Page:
Associations with patient's clinical and radiological characteristics and the successful outcome of PDD

The associations between the successful outcome of PDD and patients' clinical and radiological characteristics were summarized in Table 3. Univariate analysis indicated significant differences for pain duration, SLR test, and HNP zone. Nerve root compromise grade was not calculated for the analysis because of small sample size in the deviation grade. When a dependent variable was set as a binary outcome by the presence of successful outcome after PDD, multivariate binary logistic regression analysis identified 5 independent predictors: pain duration of <6 months (odds ratio [OR], 14.036; 95% confidence interval [CI], 2.134-92.309), positive SLR test (OR, 8.425; 95% CI, 1.548-45.852), the extruded HNP (OR, 0.106; 95% CI, 0.013-0.899), the sequestrated HNP (OR, 0.037; 95% CI, 0.002-0.674), and the subarticular HNP (OR, 10.876; 95% CI, 1.705-69.361). HIZ (OR, 14.588; 95% CI, 0.769-276.674) showed borderline significance (p=0.074). No significant associations were observed for sex, young age (<40 years), smoking, HNP level, and severe disc degeneration.


The factors that affect the success of PDD are still being studied [1]. To the best of our knowledge, this is the first study to analyze various clinical and radiological factors for predicting outcome after lumbar PDD. In this study, we evaluated the treatment outcomes of the PDD and investigated several clinical and radiological factors for predicting successful response of PDD. We found that VAS and ODI were significantly reduced after PDD for patients with lumbar HNP at 1 year follow-up. Pain improvement was better in patients with non-chronic pain and the subarticular HNP. Disability improvement was better in patients with HIZ. Patients with pain for <6 months, positive SLR test and the subarticular HNP were more likely to achieve the successful outcome after PDD. Patients with the extruded and sequestrated HNP were less likely to get the successful outcome after PDD.
An absolute indication for lumbar disc surgery is a progressive neurologic deficit including a cauda equine syndrome [15]. Except in that case, we should choose a proper management method to treat patients' pain and disability. A drawback of lumbar spine surgery is that it can damage posterior elements of lumbar vertebra by muscle dissection, bone removal or long surgical incisions [4]. PDD is performed with local anesthesia, so it is useful for those patients who cannot undergo conventional open discectomy under general anesthesia. Patients can also resume daily life activities more quickly.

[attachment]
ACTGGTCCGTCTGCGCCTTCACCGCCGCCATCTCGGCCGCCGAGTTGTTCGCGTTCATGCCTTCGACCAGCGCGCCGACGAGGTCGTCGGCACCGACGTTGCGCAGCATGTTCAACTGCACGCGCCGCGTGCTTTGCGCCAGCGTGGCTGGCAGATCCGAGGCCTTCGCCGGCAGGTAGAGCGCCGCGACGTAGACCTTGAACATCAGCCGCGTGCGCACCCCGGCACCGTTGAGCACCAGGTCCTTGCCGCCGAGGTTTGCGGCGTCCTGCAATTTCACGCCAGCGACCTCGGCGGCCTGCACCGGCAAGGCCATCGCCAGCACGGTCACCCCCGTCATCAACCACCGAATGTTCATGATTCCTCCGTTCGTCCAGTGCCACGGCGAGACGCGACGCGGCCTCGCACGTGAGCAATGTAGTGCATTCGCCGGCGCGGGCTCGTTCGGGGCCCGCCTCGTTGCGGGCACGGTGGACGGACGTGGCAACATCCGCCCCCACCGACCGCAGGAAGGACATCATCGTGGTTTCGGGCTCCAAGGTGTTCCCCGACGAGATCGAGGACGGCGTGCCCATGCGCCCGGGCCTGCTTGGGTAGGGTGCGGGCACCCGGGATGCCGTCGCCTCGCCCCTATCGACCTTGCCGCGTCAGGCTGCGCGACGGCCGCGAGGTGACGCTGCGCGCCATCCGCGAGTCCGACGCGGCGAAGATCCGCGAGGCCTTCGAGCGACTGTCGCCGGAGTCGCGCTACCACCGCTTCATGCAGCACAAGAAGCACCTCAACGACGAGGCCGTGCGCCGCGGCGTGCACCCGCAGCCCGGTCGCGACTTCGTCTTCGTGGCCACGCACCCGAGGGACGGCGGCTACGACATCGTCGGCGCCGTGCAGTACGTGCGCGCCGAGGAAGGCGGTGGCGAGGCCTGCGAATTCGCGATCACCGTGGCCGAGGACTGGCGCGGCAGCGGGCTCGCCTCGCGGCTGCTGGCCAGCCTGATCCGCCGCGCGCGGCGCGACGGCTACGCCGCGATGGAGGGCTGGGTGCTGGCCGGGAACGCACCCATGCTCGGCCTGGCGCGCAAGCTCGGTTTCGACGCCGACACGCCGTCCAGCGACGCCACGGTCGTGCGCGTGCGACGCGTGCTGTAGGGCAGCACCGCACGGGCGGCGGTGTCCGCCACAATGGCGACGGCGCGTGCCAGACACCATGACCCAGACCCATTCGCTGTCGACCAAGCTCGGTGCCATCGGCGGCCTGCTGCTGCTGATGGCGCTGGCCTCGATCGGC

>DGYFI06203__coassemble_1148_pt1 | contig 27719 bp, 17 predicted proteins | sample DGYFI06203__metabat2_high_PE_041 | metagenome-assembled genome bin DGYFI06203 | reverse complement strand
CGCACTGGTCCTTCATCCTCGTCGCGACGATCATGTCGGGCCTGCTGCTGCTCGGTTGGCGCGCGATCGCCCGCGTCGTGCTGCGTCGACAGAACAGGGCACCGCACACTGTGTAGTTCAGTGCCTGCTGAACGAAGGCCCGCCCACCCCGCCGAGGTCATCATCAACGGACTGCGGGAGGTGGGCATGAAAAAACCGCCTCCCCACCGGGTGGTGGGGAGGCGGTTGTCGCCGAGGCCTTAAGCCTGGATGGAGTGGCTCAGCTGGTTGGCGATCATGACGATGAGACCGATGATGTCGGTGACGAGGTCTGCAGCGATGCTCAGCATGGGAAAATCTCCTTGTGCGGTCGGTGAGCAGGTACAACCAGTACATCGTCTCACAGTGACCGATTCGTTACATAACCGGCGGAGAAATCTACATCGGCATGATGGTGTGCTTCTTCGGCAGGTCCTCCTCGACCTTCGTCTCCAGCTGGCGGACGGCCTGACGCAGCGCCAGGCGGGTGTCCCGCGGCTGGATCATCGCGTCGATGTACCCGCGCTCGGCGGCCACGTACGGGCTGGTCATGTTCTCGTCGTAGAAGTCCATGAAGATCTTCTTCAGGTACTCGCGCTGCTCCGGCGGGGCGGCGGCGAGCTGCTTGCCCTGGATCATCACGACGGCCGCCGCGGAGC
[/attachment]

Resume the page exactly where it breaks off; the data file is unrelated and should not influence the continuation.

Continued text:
Patients with lumbar HNP can undergo conservative treatment or epidural steroid injection to control symptoms. Conservative care provides resolution of symptoms, often coinciding with regression of HNP [16]. However, the natural history of HNP is often self-limited and pain gradually progresses over weeks or months. Erginousakis et al. [17] reported that PDD shows greater amelioration of symptoms at 12- and 24-month follow-up than conservative therapy. Another study showed that patients with a contained lumbar HNP who were treated with PDD had significantly reduced pain and disability than those treated using repeated transforaminal epidural steroid injection [7]. Therefore, better long-term outcome after PDD is expected. In the current study, the pain and disability were significantly reduced after PDD in lumbar HNP patients after 1 year follow-up. Thus, PDD can be recommended as an alternative treatment option after sufficient conservative treatment to treat radicular pain related to lumbar HNP in patients without progressive neurologic deficit.
Our study included patients with pain duration of >1 month. There are several studies to evaluate the efficacy of PDD that include patients with persistent symptoms for >4 weeks [6,7,18]. We aimed to verify the effectiveness of PDD as a treatment options in patients with acute lumbar HNP. There were 14 patients whose pain duration was <3 months. Eight patients had epidural steroid injections but injections were not helpful. Six patients had severe pain (>7 VAS) and they were recommended surgery at other clinics. Because of severe pain, they could not tolerate conservative treatment and opted for non-surgical method. However, further study is needed to distinguish the effect of PDD and the natural history of lumbar disc herniation.